Where Reasons and Excuses Collide

Reason and Excuses in Weight Loss

Weight loss is one area of our lives where reasons and excuses often collide.

A reason for doing something or not doing something can easily morph into an excuse. Let’s look at the Merriam-Webster dictionary definition of both terms.

Reason: A statement offered in explanation or justification.

Excuse: To make apology for or to try to remove blame from.

I am sure you see this all the time in your life when talking to coworkers, friends, and probably even family members. I know I often use excuses as reasons for not getting something accomplished or when I try to explain why I failed at a project or goal.

Kids use excuses, adults use excuses, and if my dog could talk, she would probably use excuses too. Because let’s face it, there is no reason for her to have chewed on the chair leg when her bone was laying right next to her. 🙂

Here are some reasons you may give someone if they ask you what problems you are facing with your weight loss journey:

My program does not seem to be working.

My weight loss plan is too hard to follow.

I cannot find time to exercise. 

The scale is not moving as fast as I want.

The scale is not moving at all.

My family is not supportive.

I think I am sabotaging myself. 

I live with a food pusher.

Healthy food is too expensive. 

Exercise makes me tired.

I don’t know how to cook. 

There are many seemingly valid “reasons” you could give for your lack of weight loss progress. Believe me, I used all of these listed above and more. I always had a reason at the ready if a friend actually cared enough to ask me how things were going. Sometimes I said them with a straight face and other times I hemmed and hawed about my lack of progress knowing full well that I was making excuses and not giving valid reasons for yet another diet failure.

In the world of weight loss, reasons often collide with excuses and the result isn’t often pretty. My reasons that were really excuses did nothing to help me move forward on my journey and did everything toward moving me away from my goals and objectives I repeated the excuses to myself so often that I began to believe them.

For example, because I repeatedly said that I did not have time to exercise, and over time, I really began to believe that I did not have time. Well, guess what? When I finally got serious about my weight loss and identified that reason as nothing more than an excuse, I did have the time to exercise even though I had three small children aged six, three, and 4 months at the time.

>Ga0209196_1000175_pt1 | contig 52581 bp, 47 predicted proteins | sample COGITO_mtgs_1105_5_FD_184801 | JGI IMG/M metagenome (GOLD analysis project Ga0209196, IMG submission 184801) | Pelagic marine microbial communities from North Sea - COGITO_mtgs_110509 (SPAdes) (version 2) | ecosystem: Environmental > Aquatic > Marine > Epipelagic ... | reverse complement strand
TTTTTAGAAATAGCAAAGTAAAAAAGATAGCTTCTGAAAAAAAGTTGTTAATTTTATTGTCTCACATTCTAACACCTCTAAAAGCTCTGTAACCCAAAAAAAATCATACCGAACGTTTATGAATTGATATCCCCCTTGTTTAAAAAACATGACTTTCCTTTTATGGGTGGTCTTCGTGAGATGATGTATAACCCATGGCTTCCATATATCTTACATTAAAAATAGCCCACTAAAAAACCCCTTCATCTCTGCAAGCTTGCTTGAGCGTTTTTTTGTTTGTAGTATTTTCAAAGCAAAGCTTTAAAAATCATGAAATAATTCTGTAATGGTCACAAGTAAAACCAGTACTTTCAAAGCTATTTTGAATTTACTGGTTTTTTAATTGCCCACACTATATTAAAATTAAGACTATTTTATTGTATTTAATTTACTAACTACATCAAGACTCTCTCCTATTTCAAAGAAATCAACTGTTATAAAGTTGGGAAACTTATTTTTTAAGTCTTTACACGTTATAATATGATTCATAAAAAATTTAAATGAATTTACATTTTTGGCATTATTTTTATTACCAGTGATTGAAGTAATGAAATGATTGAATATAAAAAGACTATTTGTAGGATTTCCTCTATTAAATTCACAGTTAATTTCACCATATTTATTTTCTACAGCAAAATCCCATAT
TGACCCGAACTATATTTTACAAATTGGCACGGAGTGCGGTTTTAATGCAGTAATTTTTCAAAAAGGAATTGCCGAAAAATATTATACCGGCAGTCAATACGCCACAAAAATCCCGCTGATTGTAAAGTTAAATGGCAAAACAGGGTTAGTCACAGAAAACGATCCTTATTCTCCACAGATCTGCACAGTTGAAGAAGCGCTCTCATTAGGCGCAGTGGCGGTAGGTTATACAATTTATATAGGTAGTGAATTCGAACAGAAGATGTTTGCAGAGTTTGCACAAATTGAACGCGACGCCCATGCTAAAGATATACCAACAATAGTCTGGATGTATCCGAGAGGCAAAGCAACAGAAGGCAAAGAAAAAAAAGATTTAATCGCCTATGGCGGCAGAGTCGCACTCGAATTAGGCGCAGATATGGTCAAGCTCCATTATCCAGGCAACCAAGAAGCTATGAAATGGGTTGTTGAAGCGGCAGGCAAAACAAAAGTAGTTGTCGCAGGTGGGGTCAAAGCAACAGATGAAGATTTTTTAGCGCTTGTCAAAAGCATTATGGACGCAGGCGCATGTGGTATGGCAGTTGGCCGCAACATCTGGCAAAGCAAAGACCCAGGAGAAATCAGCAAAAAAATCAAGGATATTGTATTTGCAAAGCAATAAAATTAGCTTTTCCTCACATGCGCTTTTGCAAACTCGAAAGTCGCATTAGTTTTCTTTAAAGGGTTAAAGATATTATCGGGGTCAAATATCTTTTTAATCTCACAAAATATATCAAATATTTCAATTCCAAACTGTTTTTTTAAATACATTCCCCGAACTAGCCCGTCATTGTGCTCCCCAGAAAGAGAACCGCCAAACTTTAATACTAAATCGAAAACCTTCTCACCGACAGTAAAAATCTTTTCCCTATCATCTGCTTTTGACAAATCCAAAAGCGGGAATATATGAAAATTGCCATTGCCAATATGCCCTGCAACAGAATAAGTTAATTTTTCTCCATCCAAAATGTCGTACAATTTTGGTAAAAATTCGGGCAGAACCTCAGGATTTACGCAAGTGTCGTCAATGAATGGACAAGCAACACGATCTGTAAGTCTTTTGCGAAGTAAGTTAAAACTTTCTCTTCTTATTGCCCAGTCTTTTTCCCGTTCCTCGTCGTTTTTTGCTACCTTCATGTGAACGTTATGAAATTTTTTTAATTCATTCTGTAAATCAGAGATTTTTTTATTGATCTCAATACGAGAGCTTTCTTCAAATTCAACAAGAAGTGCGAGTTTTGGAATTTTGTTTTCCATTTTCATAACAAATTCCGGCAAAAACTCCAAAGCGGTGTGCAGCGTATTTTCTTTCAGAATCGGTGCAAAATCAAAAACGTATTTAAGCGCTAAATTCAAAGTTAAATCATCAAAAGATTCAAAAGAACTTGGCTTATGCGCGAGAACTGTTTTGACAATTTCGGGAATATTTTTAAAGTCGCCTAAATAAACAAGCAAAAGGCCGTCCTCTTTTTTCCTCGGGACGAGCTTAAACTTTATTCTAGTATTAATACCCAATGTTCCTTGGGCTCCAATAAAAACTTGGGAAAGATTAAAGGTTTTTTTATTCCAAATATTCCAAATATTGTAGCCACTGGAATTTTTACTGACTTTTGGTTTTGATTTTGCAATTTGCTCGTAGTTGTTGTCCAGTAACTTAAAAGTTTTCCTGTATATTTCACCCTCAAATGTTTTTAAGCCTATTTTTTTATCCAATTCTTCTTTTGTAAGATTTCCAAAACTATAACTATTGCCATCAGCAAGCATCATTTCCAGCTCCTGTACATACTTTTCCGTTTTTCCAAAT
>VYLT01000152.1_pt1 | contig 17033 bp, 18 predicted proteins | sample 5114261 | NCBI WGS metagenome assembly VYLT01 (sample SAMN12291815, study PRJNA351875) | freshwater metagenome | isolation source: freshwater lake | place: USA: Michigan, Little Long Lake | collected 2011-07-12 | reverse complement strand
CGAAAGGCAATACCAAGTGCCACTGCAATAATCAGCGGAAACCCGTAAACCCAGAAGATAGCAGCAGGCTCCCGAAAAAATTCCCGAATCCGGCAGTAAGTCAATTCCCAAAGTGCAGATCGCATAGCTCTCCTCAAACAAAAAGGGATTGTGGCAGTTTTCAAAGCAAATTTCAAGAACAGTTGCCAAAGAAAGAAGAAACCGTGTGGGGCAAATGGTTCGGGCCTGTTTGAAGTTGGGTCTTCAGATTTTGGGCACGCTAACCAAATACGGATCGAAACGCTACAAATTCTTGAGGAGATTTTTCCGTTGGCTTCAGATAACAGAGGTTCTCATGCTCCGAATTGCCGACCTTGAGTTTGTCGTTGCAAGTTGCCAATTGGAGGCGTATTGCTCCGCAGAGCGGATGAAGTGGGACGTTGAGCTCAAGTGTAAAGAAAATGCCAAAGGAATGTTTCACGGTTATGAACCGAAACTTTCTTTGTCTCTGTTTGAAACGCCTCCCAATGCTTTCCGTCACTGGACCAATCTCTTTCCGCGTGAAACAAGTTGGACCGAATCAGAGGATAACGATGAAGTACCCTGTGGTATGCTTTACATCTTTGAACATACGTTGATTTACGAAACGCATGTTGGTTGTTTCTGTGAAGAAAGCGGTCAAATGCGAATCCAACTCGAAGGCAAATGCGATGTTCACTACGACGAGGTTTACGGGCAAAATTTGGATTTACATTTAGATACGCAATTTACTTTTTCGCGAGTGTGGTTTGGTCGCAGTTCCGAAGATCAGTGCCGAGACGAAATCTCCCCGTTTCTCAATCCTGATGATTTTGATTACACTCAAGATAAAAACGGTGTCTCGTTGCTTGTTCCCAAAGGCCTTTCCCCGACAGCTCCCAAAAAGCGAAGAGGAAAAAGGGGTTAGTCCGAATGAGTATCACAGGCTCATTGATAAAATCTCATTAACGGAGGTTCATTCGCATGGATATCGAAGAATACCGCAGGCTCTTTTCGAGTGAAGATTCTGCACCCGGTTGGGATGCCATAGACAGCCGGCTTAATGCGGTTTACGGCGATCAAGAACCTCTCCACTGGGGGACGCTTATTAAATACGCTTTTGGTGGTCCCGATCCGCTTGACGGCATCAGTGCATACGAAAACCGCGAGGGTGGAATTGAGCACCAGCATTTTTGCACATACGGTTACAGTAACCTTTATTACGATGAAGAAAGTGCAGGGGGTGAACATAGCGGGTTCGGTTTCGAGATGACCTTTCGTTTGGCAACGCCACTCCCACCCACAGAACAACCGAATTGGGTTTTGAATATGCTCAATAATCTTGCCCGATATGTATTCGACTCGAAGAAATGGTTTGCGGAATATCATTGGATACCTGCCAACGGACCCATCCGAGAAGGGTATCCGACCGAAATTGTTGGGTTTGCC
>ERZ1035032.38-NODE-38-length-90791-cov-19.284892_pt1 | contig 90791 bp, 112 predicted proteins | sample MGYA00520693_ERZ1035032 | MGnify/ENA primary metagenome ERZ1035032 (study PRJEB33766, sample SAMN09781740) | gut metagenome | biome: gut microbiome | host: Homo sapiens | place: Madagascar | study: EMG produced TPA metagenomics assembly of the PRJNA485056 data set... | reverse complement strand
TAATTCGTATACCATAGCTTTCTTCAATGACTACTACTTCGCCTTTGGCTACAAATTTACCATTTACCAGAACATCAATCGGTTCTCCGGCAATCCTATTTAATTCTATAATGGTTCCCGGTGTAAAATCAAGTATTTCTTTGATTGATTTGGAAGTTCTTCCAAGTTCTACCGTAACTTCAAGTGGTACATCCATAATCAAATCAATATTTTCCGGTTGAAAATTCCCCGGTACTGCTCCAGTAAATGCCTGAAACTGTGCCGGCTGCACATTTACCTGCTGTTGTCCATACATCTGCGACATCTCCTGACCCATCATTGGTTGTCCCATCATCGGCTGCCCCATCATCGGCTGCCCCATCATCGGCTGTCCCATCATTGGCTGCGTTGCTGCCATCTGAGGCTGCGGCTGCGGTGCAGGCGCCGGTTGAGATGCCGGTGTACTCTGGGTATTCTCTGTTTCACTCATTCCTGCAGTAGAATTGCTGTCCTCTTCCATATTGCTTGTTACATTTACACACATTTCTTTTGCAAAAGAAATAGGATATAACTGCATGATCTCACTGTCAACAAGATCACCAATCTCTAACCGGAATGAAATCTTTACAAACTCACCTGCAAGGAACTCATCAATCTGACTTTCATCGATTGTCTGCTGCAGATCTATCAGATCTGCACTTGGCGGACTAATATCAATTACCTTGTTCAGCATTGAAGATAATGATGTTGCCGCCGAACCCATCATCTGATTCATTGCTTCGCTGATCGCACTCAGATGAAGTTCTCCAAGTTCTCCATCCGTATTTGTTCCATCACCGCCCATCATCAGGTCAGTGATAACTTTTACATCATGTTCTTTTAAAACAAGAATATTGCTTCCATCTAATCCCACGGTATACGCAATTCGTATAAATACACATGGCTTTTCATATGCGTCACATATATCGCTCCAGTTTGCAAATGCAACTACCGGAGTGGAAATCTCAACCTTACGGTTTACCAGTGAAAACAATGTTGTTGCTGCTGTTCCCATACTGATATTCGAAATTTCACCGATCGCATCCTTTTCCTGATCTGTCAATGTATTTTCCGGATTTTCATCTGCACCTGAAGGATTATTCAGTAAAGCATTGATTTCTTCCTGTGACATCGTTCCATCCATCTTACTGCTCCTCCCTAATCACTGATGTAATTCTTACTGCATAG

One thing that was very different during my last weight loss attempt was that I correctly identified excuses for what they were. Most times they were not a justifiable reason for my lack of progress, but rather just a simple, old-fashioned excuse. By identifying those excuses as such, I then worked hard to overcome the excuse in order to keep moving forward.

You may be asking yourself if there are ever valid reasons for lack of progress in weight loss. Well, of course there are. Your job is to separate the reasons from the excuses and overcome them one by one. Additionally, even if you have a valid reason for having problems with losing weight, there are usually ways around those valid reasons as well. It sometimes takes creativity to fix the problem, but you can usually find a way if you really want to. You have to want it and be willing to work for it.

Have you ever found yourself making excuses and passing them off as reasons like I did? How do you recommend others identify and overcome this tendency?  Diane 

Image courtesy of Zuzzillo FreeDigitalPhotos.net

40 thoughts on “Where Reasons and Excuses Collide

  1. Laura says:

    Oh my gosh. Have you lived my life? I am the absolute princess of all reasons. No, excuses. I know I do this. Can feel myself do this. I am going to make my own list right now of all the false reasons I have for failing and then analyze where I am. Thanks Diane.

  2. Stephanie says:

    I think this is such an important topic to bring up. I see it in my own life and I see it a lot in blogs I read as well. It is easier to call excuses reasons because then we remove the responsibility from ourselves and place it on someone else or some other thing beyond our control.

  3. Karie says:

    I think I do have reasons but I also have excuses. I have lost 55 pounds in the past year but I’ve stalled because of a lot of excuse making. I’m tired. It seems like I will never lose the rest, etc.

    Thanks for a post that inspires me and also challenges me without beating me up.

    • Diane Carbonell says:

      Congrats on your weight loss to date. I understand feeling tired of the process, but I promise you that you will never be sorry for turning those excuses around and moving forward.

  4. HappinessSavouredHot says:

    I avoid excuses like the plague. They are the biggest obstacle to making changes.

    I don’t even allow myself to say “I didn’t have time”, because time is what we make of it, and it’s always a choice, based on the order of our priorities.

    Keeping one’s body healthy should be at the top of that priority list.

    • Diane Carbonell says:

      They are absolutely obstacles. And often we put the obstacles there ourselves! Congrats on knocking those excuses to the curb and being such a great example for all of us.

  5. Babbalou says:

    I’m much more motivated by positives than by negatives. So rather than think about what I haven’t accomplished or where I seem to be failing, I prefer to think about what I want to accomplish and then what I need to do to reach that goal/accomplishment. I use this in thinking about lesser issues (how do I want to/need to eat in order to reach my fitness goals and desired weight?) and I also use this in thinking big picture (how do I want to live my life? What do I want to accomplish in my free time? What do I need to do now to have the retirement I’m hoping for?). Then I try to come up with a specific plan that gets me on the path to reach that goal. Then, of course, it’s just a matter of execution! Ha!